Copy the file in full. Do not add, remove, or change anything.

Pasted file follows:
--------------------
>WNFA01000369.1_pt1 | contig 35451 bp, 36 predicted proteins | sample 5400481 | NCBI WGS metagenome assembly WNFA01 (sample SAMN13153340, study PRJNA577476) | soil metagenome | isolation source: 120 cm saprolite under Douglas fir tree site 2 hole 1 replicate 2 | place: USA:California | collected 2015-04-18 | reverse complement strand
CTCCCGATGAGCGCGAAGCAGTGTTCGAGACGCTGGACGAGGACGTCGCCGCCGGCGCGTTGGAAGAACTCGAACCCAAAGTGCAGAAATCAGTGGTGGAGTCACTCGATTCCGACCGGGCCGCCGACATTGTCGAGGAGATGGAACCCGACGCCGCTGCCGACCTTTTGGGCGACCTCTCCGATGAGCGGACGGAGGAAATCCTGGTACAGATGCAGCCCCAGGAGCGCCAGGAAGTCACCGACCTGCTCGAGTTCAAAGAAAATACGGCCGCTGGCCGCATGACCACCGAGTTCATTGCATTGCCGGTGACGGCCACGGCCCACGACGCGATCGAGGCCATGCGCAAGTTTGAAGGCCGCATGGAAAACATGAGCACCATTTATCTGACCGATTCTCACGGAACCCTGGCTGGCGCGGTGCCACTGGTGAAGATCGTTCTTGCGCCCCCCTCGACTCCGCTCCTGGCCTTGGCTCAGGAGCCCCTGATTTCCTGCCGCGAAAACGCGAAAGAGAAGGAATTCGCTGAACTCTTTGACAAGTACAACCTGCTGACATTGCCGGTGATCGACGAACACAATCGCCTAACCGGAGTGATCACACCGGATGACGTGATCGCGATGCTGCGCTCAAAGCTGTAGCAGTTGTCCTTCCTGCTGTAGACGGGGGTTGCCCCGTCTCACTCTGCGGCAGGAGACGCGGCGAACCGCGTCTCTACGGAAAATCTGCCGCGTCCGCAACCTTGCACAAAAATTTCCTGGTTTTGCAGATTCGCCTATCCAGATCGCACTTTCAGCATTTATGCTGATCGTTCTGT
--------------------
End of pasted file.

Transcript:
>WNFA01000369.1_pt1 | contig 35451 bp, 36 predicted proteins | sample 5400481 | NCBI WGS metagenome assembly WNFA01 (sample SAMN13153340, study PRJNA577476) | soil metagenome | isolation source: 120 cm saprolite under Douglas fir tree site 2 hole 1 replicate 2 | place: USA:California | collected 2015-04-18 | reverse complement strand
CTCCCGATGAGCGCGAAGCAGTGTTCGAGACGCTGGACGAGGACGTCGCCGCCGGCGCGTTGGAAGAACTCGAACCCAAAGTGCAGAAATCAGTGGTGGAGTCACTCGATTCCGACCGGGCCGCCGACATTGTCGAGGAGATGGAACCCGACGCCGCTGCCGACCTTTTGGGCGACCTCTCCGATGAGCGGACGGAGGAAATCCTGGTACAGATGCAGCCCCAGGAGCGCCAGGAAGTCACCGACCTGCTCGAGTTCAAAGAAAATACGGCCGCTGGCCGCATGACCACCGAGTTCATTGCATTGCCGGTGACGGCCACGGCCCACGACGCGATCGAGGCCATGCGCAAGTTTGAAGGCCGCATGGAAAACATGAGCACCATTTATCTGACCGATTCTCACGGAACCCTGGCTGGCGCGGTGCCACTGGTGAAGATCGTTCTTGCGCCCCCCTCGACTCCGCTCCTGGCCTTGGCTCAGGAGCCCCTGATTTCCTGCCGCGAAAACGCGAAAGAGAAGGAATTCGCTGAACTCTTTGACAAGTACAACCTGCTGACATTGCCGGTGATCGACGAACACAATCGCCTAACCGGAGTGATCACACCGGATGACGTGATCGCGATGCTGCGCTCAAAGCTGTAGCAGTTGTCCTTCCTGCTGTAGACGGGGGTTGCCCCGTCTCACTCTGCGGCAGGAGACGCGGCGAACCGCGTCTCTACGGAAAATCTGCCGCGTCCGCAACCTTGCACAAAAATTTCCTGGTTTTGCAGATTCGCCTATCCAGATCGCACTTTCAGCATTTATGCTGATCGTTCTGT